- Apply heat a safe distance from your piece, and do not concentrate in any one area too long. Hold your torch or heat gun at least five inches from your surface or further if possible. The torch only needs to be close enough to pop the bubbles, if you see smoking, the torch is too close and your resin is scorching. Plus, burned resin smells terrible. Start further away than you think you need to be, and move the heat source closer until you see bubbles starting to pop.
Now, these are all amazing tips if you haven’t actually poured the resin yet, but what do you do if you’ve already got the bare spots? There are fixes.
- Sanding and repairing. You can sand down the resin you’ve already poured and allowed to cure and then pour another flood coat on top of it. When it levels, you will not see the surface imperfections underneath. Make sure that you clean all of the dust and debris from the surface of the sanded piece before attempting to seal again to avoid any unwanted flecks and bumps.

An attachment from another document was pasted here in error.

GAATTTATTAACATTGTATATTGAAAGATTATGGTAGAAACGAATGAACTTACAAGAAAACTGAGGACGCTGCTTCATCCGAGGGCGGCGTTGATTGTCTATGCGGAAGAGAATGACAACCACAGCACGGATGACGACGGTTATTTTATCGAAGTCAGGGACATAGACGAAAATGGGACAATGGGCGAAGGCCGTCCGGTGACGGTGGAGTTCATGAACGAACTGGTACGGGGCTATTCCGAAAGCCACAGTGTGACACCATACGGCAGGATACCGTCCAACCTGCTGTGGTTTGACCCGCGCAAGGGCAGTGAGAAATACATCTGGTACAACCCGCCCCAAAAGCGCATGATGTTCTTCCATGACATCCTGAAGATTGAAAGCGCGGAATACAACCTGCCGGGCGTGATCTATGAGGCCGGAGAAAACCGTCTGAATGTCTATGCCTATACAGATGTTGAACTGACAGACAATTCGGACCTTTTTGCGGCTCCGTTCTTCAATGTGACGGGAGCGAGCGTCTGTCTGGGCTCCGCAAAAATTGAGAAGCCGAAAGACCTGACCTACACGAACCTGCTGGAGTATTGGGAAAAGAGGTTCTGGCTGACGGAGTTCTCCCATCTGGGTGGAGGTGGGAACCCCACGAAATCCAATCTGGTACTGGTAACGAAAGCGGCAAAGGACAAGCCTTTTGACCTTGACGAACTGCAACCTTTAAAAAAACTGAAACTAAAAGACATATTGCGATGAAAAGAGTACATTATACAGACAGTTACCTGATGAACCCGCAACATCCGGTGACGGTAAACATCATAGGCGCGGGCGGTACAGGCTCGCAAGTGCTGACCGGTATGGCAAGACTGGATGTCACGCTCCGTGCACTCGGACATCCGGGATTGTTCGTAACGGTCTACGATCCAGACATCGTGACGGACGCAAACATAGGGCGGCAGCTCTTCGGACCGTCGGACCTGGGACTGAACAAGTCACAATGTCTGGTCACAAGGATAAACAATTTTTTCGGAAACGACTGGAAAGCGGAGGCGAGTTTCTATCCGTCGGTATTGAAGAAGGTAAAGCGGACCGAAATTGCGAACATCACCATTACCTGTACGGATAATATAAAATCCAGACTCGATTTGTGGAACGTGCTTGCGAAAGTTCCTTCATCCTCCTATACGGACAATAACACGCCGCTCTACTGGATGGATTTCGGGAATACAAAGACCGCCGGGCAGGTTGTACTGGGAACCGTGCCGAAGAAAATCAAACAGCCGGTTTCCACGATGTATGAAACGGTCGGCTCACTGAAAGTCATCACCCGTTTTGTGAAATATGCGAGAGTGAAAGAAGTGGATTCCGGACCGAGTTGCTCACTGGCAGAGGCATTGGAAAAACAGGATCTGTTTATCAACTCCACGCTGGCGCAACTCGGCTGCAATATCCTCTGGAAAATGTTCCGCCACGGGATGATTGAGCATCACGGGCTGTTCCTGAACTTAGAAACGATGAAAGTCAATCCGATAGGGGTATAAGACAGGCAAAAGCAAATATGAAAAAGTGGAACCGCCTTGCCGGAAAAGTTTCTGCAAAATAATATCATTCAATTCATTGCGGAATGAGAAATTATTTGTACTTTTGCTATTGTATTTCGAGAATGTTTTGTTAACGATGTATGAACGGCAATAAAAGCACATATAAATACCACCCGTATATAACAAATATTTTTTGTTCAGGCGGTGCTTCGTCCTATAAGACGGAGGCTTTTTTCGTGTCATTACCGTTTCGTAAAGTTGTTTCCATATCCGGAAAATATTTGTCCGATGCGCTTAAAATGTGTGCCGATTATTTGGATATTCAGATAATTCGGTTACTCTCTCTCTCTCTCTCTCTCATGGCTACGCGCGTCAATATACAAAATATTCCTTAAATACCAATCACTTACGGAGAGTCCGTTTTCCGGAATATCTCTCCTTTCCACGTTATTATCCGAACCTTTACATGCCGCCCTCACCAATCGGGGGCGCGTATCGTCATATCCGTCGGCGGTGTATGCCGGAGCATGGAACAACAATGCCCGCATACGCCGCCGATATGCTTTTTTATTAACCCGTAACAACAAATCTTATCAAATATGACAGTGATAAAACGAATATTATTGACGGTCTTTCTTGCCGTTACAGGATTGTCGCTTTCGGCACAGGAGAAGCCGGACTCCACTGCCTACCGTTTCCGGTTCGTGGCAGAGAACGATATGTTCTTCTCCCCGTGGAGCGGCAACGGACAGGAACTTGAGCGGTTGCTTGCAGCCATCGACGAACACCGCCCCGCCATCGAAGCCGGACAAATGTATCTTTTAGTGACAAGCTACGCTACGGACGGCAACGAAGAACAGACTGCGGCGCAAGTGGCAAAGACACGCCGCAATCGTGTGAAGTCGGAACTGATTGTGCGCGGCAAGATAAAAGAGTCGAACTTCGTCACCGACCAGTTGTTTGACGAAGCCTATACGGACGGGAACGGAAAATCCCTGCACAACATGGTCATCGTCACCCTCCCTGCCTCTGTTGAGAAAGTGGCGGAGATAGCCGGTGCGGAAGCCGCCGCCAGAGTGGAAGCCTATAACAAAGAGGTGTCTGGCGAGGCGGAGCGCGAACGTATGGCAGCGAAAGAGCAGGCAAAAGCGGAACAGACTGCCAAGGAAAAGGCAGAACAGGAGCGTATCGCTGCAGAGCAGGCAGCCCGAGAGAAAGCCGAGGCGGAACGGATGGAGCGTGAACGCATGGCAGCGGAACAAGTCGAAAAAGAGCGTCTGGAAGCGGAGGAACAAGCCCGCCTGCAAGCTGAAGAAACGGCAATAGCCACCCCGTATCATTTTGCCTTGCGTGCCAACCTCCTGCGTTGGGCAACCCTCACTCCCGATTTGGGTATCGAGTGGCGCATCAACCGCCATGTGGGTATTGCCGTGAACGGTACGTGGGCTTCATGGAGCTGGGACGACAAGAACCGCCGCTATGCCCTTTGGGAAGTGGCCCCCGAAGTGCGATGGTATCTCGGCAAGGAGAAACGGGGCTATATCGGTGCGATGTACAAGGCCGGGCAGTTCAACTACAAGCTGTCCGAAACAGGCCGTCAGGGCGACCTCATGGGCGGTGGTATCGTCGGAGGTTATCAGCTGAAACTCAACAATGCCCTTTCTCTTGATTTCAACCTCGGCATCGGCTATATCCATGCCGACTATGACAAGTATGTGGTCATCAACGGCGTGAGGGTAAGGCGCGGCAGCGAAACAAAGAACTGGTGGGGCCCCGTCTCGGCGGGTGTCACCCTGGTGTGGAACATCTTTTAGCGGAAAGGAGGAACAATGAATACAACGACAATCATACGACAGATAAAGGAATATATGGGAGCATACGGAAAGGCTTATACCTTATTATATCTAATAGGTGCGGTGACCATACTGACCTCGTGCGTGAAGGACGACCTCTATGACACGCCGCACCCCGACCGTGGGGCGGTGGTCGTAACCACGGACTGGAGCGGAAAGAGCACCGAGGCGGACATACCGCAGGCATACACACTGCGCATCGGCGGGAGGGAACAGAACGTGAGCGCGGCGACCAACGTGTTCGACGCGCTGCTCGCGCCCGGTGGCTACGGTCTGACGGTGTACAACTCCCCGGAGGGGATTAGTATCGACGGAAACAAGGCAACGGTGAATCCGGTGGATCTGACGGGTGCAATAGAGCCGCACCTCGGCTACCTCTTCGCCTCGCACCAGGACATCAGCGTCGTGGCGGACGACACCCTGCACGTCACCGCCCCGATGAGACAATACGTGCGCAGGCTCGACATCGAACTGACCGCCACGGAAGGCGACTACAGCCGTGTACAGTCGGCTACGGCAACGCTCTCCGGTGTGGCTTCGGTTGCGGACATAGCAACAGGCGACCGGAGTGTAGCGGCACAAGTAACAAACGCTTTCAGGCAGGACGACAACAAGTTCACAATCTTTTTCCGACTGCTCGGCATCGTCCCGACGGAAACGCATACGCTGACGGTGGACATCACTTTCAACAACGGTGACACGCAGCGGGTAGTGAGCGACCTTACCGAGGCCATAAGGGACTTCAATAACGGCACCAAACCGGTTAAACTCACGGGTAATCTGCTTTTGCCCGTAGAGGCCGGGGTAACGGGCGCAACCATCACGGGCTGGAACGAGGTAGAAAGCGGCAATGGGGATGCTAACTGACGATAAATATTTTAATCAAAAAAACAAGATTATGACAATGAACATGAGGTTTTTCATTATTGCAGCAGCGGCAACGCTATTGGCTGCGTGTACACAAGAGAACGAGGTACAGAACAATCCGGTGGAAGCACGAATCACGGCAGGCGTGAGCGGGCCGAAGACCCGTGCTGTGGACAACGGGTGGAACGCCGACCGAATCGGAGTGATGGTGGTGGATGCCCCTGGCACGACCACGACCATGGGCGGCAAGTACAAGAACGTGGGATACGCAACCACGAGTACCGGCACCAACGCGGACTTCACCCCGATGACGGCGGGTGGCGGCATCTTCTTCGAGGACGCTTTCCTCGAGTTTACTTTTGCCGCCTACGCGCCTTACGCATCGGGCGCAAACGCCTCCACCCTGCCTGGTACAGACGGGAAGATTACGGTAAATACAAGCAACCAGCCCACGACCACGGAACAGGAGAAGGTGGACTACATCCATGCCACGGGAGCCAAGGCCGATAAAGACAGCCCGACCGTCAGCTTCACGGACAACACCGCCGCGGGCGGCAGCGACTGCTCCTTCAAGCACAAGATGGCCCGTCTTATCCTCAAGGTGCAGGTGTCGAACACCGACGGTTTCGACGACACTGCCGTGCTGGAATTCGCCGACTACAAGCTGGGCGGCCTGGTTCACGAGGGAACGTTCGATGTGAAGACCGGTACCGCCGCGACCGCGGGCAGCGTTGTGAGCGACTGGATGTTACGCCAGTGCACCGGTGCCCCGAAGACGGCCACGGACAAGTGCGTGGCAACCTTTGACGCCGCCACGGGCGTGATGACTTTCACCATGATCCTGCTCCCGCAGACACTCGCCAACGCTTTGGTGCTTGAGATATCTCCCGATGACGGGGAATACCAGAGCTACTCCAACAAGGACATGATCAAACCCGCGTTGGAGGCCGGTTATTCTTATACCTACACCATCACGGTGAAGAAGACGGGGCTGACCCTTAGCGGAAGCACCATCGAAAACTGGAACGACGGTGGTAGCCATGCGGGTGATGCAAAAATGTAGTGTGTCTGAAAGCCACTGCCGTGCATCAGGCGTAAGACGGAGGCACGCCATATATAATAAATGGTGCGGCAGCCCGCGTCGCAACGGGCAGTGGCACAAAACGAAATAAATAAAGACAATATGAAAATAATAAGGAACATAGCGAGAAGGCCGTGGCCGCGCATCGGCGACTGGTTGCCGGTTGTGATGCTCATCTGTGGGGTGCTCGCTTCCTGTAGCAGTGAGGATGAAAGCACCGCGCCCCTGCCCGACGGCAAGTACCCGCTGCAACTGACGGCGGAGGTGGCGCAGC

- Simply pour over top. If you do not want to sand your existing resin extensively, you can just pour another layer of resin over top after lightly sanding the whole piece. Again, make sure you’ve cleared any dust or residual debris before pouring the new coat.
Uncured resin is extremely frustrating, especially if you’ve left the piece to sit for 24 hours and, thinking it’s cured, fully commit to putting both hands on it to move it, thus coating your hands in one of the art world’s most difficult-to-remove supplies. Trust me, an artist who once accidentally resined my fingers together. Not my finest hour.